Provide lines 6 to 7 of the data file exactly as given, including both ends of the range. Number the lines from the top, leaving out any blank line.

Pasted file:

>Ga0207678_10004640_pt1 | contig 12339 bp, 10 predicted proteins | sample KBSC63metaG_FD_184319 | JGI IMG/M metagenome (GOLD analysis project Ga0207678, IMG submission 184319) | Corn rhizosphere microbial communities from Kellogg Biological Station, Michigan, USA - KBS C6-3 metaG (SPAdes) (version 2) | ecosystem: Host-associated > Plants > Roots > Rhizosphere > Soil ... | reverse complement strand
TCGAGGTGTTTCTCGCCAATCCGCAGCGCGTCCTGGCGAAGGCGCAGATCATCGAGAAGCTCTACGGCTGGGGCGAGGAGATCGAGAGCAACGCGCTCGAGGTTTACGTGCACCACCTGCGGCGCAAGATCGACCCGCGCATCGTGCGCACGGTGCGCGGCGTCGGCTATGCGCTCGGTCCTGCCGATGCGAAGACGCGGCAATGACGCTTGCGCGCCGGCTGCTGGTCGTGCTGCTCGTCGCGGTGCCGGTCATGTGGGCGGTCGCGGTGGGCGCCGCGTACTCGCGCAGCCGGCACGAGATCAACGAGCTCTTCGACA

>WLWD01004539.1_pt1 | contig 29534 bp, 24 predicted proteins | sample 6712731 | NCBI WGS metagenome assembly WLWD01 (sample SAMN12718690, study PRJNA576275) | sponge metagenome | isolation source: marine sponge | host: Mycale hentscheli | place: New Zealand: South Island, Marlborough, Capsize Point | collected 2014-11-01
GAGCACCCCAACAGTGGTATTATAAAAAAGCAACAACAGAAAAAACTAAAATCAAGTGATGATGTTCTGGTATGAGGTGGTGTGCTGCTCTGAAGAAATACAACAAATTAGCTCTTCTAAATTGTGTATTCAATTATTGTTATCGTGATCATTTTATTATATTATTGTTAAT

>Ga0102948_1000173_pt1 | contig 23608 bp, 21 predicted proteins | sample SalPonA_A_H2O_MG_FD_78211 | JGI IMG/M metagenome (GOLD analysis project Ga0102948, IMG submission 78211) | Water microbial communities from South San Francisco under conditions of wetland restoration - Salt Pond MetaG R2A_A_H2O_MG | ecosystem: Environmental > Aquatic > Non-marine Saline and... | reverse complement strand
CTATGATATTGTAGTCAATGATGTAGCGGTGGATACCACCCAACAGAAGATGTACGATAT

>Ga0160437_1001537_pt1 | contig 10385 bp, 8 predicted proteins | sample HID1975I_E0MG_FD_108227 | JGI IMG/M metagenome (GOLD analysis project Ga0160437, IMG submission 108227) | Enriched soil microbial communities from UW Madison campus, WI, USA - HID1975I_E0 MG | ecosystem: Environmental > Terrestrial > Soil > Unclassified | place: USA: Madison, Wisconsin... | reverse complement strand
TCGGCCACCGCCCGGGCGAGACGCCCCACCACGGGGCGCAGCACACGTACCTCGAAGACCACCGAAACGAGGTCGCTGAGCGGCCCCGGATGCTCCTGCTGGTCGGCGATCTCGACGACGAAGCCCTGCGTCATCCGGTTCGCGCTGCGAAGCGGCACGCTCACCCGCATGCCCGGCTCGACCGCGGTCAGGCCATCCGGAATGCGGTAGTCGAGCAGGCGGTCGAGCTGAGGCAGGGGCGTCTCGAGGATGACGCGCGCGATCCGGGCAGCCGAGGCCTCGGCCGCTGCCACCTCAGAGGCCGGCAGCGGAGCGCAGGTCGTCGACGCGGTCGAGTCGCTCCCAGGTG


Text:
CTATGATATTGTAGTCAATGATGTAGCGGTGGATACCACCCAACAGAAGATGTACGATAT

>Ga0160437_1001537_pt1 | contig 10385 bp, 8 predicted proteins | sample HID1975I_E0MG_FD_108227 | JGI IMG/M metagenome (GOLD analysis project Ga0160437, IMG submission 108227) | Enriched soil microbial communities from UW Madison campus, WI, USA - HID1975I_E0 MG | ecosystem: Environmental > Terrestrial > Soil > Unclassified | place: USA: Madison, Wisconsin... | reverse complement strand